UPDATE: There is pending legislation for major changes to the alimony statute in Massachusetts. The Alimony Reform Act of 2011 was filed on January 18, 2011 and you can learn more about the Act at MassAlimonyFormula.com or in our recent blog post highlighting the differences between the bill and the current law.
Alimony, also called spousal support, is paid by the wage-earning spouse (the spouse who has traditionally earned the majority of the income during the marriage) to the non-wage-earning spouse to allow the non-wage-earning spouse to continue to live in the lifestyle to which he or she has become accustomed during the marriage assuming their is enough income to do so.
There is not currently any formula enacted or endorsed by the Massachusetts Legislature or the Courts for the calculation of alimony. The amount of alimony is dependent on the consideration of all of the factors described in M.G.L. c. 208 Section 34. You should consult an attorney to discuss how the facts in your case fit the factors of Section 34.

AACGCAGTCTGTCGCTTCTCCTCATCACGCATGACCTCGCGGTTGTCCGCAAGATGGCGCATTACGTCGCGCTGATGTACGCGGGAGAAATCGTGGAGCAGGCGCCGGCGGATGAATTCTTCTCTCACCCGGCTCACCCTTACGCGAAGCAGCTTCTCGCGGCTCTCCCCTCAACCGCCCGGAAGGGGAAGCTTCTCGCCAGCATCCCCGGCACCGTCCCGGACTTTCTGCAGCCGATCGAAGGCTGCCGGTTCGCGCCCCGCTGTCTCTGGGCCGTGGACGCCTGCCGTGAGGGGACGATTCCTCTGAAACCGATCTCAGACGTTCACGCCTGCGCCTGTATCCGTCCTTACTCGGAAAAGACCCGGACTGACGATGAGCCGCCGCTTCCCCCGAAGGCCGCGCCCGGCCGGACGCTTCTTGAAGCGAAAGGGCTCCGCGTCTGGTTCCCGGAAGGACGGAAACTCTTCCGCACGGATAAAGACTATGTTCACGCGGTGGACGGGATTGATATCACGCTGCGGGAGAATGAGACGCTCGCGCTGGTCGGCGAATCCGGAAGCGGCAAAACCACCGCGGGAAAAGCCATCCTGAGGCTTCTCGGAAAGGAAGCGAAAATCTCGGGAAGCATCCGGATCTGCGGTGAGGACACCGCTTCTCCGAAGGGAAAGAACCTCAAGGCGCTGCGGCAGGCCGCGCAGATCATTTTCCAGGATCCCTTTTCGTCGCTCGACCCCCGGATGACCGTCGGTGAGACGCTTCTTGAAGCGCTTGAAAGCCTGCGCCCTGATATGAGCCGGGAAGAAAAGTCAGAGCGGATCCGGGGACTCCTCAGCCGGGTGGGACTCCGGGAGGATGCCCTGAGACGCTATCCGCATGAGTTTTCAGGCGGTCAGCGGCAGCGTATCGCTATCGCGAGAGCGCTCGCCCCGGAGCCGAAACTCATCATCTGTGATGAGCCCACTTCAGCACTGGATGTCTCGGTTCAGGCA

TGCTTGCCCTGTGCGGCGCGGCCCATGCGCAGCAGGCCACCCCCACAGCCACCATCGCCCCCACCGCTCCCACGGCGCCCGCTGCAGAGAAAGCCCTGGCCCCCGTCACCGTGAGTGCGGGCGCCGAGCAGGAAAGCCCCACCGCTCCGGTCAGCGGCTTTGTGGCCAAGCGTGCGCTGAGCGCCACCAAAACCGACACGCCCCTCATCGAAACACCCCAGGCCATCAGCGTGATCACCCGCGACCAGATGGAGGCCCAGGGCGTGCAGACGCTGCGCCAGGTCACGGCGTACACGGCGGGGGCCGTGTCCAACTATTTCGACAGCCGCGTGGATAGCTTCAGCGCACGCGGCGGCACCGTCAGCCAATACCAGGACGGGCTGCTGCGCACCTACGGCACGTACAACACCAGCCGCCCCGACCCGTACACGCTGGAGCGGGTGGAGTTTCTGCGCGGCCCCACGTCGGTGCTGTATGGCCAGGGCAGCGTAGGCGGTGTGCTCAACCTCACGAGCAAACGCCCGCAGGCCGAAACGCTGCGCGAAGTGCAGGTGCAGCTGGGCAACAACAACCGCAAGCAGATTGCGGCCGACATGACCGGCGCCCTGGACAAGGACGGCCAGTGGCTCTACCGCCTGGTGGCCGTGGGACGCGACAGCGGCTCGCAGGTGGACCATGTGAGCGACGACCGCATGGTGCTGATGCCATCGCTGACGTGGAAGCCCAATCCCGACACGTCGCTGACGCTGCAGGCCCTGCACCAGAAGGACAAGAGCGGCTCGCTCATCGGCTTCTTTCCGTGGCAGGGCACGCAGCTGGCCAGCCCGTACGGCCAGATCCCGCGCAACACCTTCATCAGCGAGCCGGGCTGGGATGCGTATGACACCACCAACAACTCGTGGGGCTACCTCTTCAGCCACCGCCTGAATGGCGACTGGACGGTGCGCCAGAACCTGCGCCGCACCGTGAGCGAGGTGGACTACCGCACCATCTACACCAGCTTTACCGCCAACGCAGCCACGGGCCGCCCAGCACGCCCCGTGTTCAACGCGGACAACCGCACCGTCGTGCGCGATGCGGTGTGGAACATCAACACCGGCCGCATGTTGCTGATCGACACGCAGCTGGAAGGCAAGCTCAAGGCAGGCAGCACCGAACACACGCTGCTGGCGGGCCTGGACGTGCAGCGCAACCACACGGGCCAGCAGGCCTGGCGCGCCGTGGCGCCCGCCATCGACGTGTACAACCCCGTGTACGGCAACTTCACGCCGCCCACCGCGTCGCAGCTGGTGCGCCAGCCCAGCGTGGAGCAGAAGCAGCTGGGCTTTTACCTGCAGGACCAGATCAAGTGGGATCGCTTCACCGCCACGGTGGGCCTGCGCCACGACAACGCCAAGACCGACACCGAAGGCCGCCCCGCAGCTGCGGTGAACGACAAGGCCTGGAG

Some states use formulas to calculate presumptive alimony. And notwithstanding Section 34, some Judges in Massachusetts have suggested doing the same in Massachusetts. A Joint Task Force of the Massachusetts Bar Association and the Boston Bar Association has prepared a draft report which also suggests a formula to calculate the maximum alimony award possible.
Although the Court has no obligation to follow these formulas they can be a valuable resource in helping parties understand a reasonable potential range of spousal support orders. Attorney Justin L. Kelsey of Kelsey & Trask, P.C. in Natick, Massachusetts, in a joint project with Attorney Scott R. Stevenson, Esq. of Hingham, Massachusetts, has created the Stevenson-Kelsey Spousal Support Calculator which includes all of these formulas and can be accessed by clicking here.
The sources for each formula are referenced in the accompanying article which can be accessed by clicking here.